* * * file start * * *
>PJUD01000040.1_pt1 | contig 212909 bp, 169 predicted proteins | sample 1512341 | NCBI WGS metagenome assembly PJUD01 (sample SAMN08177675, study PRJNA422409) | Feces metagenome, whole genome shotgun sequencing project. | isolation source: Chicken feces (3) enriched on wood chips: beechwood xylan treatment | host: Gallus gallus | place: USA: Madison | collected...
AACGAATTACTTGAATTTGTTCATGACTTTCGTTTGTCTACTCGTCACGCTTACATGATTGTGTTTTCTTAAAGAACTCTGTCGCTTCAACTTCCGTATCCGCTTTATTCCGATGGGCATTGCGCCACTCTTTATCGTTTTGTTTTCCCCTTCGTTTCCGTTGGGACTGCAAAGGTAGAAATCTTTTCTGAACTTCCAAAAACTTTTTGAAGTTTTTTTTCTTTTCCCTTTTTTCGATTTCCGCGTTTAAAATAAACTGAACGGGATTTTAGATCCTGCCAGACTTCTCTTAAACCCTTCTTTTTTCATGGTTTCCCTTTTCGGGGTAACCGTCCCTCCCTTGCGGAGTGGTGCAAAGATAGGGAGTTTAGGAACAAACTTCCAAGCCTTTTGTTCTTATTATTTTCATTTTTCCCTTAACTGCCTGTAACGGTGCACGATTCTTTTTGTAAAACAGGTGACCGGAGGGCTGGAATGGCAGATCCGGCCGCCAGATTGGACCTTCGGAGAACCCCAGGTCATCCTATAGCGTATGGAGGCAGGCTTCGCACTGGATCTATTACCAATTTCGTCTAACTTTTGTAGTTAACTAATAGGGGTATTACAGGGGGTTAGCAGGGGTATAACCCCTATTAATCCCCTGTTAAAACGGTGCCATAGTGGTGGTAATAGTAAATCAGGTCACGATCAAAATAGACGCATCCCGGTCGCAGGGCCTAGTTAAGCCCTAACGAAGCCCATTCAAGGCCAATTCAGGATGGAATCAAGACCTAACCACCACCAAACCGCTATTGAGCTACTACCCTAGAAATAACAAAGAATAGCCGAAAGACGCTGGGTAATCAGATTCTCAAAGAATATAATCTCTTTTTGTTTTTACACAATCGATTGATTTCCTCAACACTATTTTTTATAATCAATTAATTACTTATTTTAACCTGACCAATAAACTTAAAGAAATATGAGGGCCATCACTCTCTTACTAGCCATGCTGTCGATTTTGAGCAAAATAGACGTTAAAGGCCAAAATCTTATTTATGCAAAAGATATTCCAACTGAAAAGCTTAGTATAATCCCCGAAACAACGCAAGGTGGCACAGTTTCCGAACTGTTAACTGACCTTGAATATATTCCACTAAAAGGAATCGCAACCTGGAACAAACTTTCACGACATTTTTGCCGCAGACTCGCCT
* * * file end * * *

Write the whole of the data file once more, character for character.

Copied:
>PJUD01000040.1_pt1 | contig 212909 bp, 169 predicted proteins | sample 1512341 | NCBI WGS metagenome assembly PJUD01 (sample SAMN08177675, study PRJNA422409) | Feces metagenome, whole genome shotgun sequencing project. | isolation source: Chicken feces (3) enriched on wood chips: beechwood xylan treatment | host: Gallus gallus | place: USA: Madison | collected...
AACGAATTACTTGAATTTGTTCATGACTTTCGTTTGTCTACTCGTCACGCTTACATGATTGTGTTTTCTTAAAGAACTCTGTCGCTTCAACTTCCGTATCCGCTTTATTCCGATGGGCATTGCGCCACTCTTTATCGTTTTGTTTTCCCCTTCGTTTCCGTTGGGACTGCAAAGGTAGAAATCTTTTCTGAACTTCCAAAAACTTTTTGAAGTTTTTTTTCTTTTCCCTTTTTTCGATTTCCGCGTTTAAAATAAACTGAACGGGATTTTAGATCCTGCCAGACTTCTCTTAAACCCTTCTTTTTTCATGGTTTCCCTTTTCGGGGTAACCGTCCCTCCCTTGCGGAGTGGTGCAAAGATAGGGAGTTTAGGAACAAACTTCCAAGCCTTTTGTTCTTATTATTTTCATTTTTCCCTTAACTGCCTGTAACGGTGCACGATTCTTTTTGTAAAACAGGTGACCGGAGGGCTGGAATGGCAGATCCGGCCGCCAGATTGGACCTTCGGAGAACCCCAGGTCATCCTATAGCGTATGGAGGCAGGCTTCGCACTGGATCTATTACCAATTTCGTCTAACTTTTGTAGTTAACTAATAGGGGTATTACAGGGGGTTAGCAGGGGTATAACCCCTATTAATCCCCTGTTAAAACGGTGCCATAGTGGTGGTAATAGTAAATCAGGTCACGATCAAAATAGACGCATCCCGGTCGCAGGGCCTAGTTAAGCCCTAACGAAGCCCATTCAAGGCCAATTCAGGATGGAATCAAGACCTAACCACCACCAAACCGCTATTGAGCTACTACCCTAGAAATAACAAAGAATAGCCGAAAGACGCTGGGTAATCAGATTCTCAAAGAATATAATCTCTTTTTGTTTTTACACAATCGATTGATTTCCTCAACACTATTTTTTATAATCAATTAATTACTTATTTTAACCTGACCAATAAACTTAAAGAAATATGAGGGCCATCACTCTCTTACTAGCCATGCTGTCGATTTTGAGCAAAATAGACGTTAAAGGCCAAAATCTTATTTATGCAAAAGATATTCCAACTGAAAAGCTTAGTATAATCCCCGAAACAACGCAAGGTGGCACAGTTTCCGAACTGTTAACTGACCTTGAATATATTCCACTAAAAGGAATCGCAACCTGGAACAAACTTTCACGACATTTTTGCCGCAGACTCGCCT